You’ve been throttled, but don’t stop browsing!

With the roll-out of LTE networks across the world over the past few years, and all the associated excitement about super high-speed mobile connections, it can be easy to forget that slow-to-grindingly-slow is the normal connection speed across large parts of the world. In Asia Pacific, for example—the world’s fastest growing mobile market—65% of all connections were 2G only in 2013. In Western Europe, approximately 30% of all connections in 2013 were 2G only; and by 2019 LTE will account for (only) 50% of the market. While 2G-only connections are expected to decline as more networks across the world gain 3G and 4G capabilities, by 2017 it will still account for 47% of the total.

In North America and Western Europe, 3G and 4G dominate, but at the lower end of the market, consumer plans more often than not come with a limit on the amount of data that can be transferred over these high-speed networks. These limits can be low—on Straight Talk in the US, for example, $30 a month gets you only 100MB of data; Germany’s Otelo offers 300MB for €7.99 a month. Once a limit has been reached, throttling or charging (often at a punitive rate) is the norm; this means that even in these developed markets, and even with ‘high-speed’ plans, a proportion of consumers don’t have constant access to fast mobile internet.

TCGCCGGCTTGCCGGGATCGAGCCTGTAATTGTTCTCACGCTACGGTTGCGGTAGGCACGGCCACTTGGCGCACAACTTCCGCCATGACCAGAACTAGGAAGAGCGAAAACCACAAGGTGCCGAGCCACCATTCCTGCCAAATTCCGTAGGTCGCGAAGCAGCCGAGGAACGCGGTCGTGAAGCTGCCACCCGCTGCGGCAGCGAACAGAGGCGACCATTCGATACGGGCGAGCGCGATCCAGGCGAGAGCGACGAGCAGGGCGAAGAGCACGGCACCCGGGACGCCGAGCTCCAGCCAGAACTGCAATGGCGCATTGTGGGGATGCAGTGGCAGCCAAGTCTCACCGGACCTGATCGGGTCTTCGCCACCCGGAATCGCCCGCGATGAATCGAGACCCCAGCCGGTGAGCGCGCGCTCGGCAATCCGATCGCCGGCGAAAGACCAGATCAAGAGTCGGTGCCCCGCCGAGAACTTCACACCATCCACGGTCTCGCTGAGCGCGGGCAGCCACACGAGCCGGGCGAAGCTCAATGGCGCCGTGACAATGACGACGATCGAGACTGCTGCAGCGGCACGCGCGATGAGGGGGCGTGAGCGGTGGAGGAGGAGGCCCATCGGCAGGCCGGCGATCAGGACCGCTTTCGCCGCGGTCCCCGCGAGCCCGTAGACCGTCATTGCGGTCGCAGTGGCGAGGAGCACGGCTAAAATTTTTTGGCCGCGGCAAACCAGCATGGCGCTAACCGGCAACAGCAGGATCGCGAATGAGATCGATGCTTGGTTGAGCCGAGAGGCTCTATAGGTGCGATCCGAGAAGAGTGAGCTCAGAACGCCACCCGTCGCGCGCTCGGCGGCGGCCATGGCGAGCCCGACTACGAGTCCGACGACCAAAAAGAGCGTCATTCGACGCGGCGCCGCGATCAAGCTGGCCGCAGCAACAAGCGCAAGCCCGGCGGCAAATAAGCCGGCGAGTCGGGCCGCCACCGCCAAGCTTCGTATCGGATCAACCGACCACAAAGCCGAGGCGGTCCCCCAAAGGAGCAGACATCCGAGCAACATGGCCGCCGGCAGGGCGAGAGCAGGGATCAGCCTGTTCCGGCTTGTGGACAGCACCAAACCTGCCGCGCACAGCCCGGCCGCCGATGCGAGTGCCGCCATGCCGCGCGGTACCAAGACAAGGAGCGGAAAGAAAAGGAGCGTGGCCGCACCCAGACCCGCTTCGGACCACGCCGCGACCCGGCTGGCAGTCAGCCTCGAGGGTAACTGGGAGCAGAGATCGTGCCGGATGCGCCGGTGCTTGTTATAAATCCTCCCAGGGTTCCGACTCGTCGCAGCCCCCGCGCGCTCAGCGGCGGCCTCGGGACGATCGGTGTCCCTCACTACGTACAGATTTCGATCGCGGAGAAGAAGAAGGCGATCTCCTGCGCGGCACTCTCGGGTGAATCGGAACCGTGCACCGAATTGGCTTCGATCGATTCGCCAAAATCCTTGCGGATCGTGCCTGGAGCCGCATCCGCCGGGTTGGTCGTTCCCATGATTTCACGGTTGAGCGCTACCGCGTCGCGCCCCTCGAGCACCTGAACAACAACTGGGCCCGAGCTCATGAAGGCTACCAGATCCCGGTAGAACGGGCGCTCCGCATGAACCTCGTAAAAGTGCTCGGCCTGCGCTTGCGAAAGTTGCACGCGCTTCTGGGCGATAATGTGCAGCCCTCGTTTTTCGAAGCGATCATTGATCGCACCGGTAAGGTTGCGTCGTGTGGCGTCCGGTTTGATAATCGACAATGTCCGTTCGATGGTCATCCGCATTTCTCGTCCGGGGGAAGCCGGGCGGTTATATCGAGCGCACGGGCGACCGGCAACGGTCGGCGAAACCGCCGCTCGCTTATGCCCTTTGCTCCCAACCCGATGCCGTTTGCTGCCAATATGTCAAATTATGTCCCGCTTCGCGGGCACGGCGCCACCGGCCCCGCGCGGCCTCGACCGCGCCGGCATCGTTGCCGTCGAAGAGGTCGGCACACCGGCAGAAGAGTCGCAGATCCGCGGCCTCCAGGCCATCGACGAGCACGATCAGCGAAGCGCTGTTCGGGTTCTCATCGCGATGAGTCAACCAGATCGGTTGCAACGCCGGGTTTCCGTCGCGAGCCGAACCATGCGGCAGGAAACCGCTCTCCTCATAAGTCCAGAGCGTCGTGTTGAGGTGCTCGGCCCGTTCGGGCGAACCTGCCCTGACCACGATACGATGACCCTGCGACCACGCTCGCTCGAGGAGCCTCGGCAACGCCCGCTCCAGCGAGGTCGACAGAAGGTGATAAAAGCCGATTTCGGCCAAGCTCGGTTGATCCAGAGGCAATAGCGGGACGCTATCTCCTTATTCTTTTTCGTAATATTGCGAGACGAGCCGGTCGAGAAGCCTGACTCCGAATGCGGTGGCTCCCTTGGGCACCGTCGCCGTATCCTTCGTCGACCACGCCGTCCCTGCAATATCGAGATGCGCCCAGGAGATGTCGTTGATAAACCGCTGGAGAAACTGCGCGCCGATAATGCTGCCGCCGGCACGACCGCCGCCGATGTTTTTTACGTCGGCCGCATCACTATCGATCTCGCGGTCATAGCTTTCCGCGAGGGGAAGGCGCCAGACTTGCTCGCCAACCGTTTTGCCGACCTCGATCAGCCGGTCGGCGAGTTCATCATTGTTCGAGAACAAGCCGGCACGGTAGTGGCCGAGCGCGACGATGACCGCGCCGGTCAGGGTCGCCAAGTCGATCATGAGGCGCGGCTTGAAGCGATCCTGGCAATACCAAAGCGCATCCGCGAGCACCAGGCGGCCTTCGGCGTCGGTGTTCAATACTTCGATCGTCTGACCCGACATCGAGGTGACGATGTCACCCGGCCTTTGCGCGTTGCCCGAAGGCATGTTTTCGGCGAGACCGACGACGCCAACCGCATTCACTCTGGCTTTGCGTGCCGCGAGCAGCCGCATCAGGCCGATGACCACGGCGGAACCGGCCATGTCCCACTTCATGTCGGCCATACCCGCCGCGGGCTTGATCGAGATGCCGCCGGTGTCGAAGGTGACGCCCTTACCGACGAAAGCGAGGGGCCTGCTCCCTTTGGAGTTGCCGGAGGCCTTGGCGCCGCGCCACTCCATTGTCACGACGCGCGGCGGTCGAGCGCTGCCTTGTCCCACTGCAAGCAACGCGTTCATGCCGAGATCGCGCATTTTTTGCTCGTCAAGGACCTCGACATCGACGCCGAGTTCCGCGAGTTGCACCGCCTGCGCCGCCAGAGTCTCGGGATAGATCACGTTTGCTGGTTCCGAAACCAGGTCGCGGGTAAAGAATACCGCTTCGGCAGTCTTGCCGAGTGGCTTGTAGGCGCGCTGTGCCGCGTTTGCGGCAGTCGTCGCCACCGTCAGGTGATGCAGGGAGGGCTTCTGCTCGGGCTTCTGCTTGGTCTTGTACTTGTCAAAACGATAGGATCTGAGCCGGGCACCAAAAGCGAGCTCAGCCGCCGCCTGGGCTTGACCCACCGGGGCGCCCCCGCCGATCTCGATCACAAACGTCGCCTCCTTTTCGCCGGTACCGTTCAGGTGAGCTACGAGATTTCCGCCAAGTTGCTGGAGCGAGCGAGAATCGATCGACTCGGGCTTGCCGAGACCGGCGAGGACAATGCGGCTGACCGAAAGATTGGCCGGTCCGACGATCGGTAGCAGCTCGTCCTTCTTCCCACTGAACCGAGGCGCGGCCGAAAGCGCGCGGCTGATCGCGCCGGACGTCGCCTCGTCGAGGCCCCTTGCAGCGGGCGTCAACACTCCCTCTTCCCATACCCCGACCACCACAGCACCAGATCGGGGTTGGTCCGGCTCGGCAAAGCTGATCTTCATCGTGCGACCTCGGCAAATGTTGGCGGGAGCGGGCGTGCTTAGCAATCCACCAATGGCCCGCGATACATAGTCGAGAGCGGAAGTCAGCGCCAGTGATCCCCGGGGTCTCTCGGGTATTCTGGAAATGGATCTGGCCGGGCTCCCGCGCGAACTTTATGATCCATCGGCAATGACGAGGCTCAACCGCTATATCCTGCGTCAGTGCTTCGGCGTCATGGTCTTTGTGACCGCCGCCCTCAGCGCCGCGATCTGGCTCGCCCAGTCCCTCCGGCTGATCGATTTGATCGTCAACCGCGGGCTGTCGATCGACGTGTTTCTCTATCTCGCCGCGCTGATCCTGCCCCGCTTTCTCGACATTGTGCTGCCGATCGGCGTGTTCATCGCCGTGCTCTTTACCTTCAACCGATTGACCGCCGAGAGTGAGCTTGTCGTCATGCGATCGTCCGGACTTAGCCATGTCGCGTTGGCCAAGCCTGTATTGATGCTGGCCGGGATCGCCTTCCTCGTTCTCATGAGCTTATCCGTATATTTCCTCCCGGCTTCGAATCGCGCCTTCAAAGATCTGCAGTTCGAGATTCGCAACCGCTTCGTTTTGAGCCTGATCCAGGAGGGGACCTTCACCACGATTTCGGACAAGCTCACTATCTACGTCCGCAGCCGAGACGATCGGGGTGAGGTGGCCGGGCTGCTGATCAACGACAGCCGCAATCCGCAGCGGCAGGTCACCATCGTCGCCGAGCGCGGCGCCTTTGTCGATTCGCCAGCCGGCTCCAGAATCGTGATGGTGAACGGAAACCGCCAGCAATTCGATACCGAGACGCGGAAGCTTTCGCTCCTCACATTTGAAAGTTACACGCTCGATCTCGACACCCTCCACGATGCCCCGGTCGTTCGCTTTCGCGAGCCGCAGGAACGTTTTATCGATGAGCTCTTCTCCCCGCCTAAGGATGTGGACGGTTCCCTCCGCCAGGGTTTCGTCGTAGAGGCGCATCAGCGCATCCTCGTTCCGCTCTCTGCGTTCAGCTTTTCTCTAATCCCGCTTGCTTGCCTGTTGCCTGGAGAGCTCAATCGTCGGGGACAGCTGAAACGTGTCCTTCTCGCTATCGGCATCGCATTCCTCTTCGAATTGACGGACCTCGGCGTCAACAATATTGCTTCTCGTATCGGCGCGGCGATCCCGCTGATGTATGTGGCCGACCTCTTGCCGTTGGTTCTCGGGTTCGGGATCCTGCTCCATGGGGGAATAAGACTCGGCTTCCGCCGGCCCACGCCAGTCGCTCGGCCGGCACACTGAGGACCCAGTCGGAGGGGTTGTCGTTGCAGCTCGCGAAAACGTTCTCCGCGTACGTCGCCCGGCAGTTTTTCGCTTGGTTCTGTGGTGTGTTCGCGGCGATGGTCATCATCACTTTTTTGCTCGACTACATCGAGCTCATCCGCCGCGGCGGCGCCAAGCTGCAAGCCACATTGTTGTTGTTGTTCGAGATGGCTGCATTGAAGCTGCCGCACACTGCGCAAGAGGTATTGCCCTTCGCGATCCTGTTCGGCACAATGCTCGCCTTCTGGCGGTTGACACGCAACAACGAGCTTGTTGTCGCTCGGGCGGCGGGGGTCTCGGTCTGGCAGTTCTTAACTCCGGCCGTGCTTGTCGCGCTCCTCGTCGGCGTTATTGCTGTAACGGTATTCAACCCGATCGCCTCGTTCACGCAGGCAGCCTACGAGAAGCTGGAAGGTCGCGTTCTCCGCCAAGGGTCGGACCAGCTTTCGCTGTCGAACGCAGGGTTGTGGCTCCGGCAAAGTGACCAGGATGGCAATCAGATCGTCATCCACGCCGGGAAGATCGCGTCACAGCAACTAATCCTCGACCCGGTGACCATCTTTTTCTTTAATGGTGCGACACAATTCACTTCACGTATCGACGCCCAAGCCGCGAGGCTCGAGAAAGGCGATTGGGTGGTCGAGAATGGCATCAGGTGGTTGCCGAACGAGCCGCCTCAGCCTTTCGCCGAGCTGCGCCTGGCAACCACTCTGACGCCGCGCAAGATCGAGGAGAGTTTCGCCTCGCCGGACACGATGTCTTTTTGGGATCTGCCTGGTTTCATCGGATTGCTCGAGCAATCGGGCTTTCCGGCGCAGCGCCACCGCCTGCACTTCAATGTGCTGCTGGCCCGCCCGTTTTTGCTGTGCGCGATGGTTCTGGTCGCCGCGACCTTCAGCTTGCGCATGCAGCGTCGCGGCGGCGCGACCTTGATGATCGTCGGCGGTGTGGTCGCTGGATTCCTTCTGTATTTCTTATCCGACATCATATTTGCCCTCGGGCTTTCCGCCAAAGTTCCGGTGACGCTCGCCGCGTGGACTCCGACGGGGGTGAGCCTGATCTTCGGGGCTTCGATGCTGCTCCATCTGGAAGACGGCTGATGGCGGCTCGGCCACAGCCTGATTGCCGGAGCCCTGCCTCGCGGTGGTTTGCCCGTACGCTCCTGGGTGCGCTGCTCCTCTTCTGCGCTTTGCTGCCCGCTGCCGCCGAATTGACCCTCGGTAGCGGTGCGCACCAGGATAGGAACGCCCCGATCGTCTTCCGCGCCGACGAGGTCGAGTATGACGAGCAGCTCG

A rather large phone bill (source: Flickr)

As we’ve noted before on mobiForge, page weight has been on a fairly constant upward trajectory over the past number of years. In November 2014, the average desktop homepage was a hefty 1.9MB. Combine network latency, 2G connections, restricted data plans, and data-heavy websites, give them a stir, and you’ve got a slow, frustrating mobile web experience for an awful lot of users; a reality that has been rather obscured in all the excitement about 3G and 4G networks.

When slow means really slow

Whether a provider will throttle speed or charge per MB over a certain limit varies from market to market, with throttling being more popular in some (for example in the US and Germany) and charging more popular in others (the UK and Australia).

In those markets where throttling is common, speeds can be reduced to as low as 32kbps. Vodafone in Spain, on its Vodafone Yu plans, does this, for example. In general, speeds are reduced to either 32kbps, 64kbps, or 128kbps, or to a 2G rate of transfer.

Country Carrier When limit is reached?
United States AT&T Speed throttled to 128kbps
United States Virgin Mobile Speed throttled to 2G
United States Boost Mobile Speed throttled to 2G
United Kingdom Vodafone Charging
United Kingdom O2 Charging
United Kingdom Orange Charging
Germany Otelo Speed throttled to 64kbps
Germany Lidl Mobile Speed throttled to 64kbps
Germany Vodafone Speed throttled to 32kbps